Fresh fruits and vegetables aren't just for summertime in Cincinnati.

While it's true that almost all produce can be grown somewhere year-round, some of the best-tasting apples, pears and grapes are harvested in the fall, says John Johnson, owner of Country Fresh Farm Market on Vine Street in Hartwell, one of a handful of so-called fruit markets left in the city.

Johnson, who's been in the business 35 years, often taste-tests the fruit found in his store. In the summer months, the shop, one of two locations—the second is on Beechmont Avenue in Anderson Township—averages between five and six deliveries a day.

"I've always tried to push 'eat seasonal,'" Johnson says. "And we look for quality and freshness. I go to the produce houses, literally walk through and open the boxes and look, taste and feel the stuff, to make sure we're get the best there is to get."

We're currently on the cusp of the fall harvest, so here's some go-to picks for your next shopping trip:

1. Apples

Apples are one of the best go-to fall fruits, and there's several varieties from which to choose. Honeycrisp, a relatively new variety, has come on strong over the last 10 years, Johnson says. Pomegranates and persimmons also peak this time of year.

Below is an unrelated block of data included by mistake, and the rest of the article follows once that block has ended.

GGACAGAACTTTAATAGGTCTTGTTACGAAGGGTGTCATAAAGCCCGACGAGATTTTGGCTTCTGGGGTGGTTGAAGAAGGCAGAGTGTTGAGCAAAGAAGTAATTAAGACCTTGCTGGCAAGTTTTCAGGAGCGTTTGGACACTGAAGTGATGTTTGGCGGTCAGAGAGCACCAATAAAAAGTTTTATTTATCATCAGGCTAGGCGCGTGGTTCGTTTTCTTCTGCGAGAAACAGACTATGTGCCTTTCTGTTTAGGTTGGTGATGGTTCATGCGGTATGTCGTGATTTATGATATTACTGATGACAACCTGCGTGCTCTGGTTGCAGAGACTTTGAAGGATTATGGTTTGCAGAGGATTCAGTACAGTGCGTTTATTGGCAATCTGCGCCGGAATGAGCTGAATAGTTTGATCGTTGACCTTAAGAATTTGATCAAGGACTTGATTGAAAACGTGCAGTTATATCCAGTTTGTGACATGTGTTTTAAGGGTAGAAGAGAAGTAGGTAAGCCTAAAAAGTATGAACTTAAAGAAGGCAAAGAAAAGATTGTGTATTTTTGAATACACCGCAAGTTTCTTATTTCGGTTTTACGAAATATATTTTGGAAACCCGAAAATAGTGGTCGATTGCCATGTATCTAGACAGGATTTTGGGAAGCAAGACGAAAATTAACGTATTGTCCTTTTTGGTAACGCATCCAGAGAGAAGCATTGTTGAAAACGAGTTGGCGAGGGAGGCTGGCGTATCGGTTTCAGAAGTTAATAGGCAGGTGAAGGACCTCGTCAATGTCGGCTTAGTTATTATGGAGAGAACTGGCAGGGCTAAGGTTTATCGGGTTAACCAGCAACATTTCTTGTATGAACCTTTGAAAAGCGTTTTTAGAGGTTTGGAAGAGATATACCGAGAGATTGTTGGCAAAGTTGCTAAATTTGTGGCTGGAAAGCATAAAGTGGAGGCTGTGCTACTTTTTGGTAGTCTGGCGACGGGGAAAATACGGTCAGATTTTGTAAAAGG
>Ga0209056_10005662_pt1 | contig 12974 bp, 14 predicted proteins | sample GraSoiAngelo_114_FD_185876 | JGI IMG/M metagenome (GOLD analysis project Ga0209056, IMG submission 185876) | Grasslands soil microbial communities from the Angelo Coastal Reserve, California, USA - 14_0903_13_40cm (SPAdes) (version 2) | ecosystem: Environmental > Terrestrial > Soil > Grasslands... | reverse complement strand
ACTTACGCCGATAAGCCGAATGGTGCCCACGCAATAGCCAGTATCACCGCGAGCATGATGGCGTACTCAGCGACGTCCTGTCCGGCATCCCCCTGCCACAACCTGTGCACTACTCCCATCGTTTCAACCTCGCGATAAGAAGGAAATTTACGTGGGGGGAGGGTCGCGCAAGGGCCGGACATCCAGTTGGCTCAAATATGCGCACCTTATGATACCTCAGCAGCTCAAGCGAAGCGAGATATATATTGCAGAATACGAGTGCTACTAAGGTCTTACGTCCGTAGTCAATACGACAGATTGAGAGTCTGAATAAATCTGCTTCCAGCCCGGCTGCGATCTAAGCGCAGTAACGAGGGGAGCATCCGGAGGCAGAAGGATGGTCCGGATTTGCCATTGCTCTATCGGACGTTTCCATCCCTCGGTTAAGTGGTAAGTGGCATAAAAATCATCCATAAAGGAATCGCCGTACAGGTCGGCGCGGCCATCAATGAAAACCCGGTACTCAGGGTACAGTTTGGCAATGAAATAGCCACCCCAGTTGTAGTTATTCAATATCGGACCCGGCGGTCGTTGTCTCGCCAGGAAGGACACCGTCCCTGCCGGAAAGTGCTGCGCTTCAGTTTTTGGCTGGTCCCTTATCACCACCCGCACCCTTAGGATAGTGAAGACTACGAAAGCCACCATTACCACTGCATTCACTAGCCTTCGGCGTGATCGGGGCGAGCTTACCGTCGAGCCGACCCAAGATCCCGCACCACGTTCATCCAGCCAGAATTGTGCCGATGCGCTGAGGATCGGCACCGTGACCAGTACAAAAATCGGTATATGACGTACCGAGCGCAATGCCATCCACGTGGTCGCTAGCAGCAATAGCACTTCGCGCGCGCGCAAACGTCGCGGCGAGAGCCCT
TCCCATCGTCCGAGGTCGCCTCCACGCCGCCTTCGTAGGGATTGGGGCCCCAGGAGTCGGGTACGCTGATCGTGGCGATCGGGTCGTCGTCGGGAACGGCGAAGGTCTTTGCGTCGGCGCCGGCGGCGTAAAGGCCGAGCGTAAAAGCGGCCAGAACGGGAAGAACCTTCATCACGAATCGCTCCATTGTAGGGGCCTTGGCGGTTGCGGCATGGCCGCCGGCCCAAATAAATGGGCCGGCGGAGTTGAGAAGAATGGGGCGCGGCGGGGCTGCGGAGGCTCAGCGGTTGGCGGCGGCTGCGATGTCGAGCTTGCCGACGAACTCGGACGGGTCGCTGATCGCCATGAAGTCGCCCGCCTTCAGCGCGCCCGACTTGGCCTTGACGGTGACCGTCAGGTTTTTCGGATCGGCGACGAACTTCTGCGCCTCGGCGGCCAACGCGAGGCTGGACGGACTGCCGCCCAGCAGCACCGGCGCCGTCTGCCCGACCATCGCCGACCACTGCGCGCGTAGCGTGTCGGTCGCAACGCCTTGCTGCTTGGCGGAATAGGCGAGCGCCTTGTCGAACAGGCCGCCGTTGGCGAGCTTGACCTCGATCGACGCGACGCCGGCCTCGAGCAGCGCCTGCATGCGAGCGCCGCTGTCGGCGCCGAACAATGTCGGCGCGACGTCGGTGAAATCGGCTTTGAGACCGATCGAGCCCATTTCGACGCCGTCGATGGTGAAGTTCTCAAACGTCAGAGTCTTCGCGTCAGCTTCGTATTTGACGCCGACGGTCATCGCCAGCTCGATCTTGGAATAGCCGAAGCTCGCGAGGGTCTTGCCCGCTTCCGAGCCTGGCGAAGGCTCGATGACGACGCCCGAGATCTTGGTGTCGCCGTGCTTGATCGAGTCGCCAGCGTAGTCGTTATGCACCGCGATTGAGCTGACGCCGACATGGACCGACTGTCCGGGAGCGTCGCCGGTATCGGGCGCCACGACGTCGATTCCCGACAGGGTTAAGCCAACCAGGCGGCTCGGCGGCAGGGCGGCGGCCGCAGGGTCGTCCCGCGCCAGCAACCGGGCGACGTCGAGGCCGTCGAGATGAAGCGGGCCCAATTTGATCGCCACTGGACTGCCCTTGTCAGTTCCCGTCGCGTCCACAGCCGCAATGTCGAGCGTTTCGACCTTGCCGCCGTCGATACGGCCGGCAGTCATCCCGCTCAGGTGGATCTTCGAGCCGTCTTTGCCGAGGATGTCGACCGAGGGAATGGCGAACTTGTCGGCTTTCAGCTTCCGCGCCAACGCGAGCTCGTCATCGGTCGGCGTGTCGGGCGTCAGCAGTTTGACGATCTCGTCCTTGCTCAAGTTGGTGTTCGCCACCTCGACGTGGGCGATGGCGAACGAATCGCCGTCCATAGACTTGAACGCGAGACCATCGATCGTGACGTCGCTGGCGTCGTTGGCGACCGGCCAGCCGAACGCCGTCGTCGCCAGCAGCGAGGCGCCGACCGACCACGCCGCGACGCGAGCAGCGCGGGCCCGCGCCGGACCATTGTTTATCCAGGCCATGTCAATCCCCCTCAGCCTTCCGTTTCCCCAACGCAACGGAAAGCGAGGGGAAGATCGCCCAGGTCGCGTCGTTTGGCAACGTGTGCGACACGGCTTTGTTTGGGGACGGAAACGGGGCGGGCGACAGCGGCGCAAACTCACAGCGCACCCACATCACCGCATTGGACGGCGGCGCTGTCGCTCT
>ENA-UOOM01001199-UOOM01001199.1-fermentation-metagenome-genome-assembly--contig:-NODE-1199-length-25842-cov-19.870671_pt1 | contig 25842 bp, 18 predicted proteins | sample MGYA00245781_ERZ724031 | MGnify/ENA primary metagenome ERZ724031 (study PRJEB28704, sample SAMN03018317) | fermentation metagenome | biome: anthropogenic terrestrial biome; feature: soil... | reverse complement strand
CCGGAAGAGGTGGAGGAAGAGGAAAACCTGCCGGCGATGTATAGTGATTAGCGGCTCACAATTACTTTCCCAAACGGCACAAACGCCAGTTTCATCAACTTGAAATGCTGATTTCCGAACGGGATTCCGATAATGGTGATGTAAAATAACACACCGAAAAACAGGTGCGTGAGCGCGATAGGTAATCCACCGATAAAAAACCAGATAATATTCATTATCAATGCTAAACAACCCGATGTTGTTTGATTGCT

"We get a lot of apples out of Ohio," Johnson says. "The local apples—for the short time that they're here—I think they always have better flavor."

2. Pears

Another solid choice, pears, like apples, come in several varieties. Bartlett pears are usually first on the scene; Johnson says to look for fruit sourced from Oregon or Washington for better taste.

Bosc and Anjou pears are also common selections. Johnson's top pick is the Comice pear, also known as Christmas pears, which peak in late December. Pears, Johnson notes, should be left to ripen at room temperature.

3. Grapes

Johnson says his favorite grape comes out in the fall—autumn royal, a black grape that's only available for a short period of time. Look for grapes with a full, rich color that are firm, plump and firmly attached to their stems.

 

As for vegetables, selections here are more consistent month-to-month, Johnson says, but cauliflower and broccoli, considered cool-weather crops, can be found locally grown and are better tasting later in the year.

More traditional fall finds include hard squash—varieties like acorn, butternut, which is the most popular, delicata, carnival and sweet dumpling. Yams and sweet potatoes are good buys, too.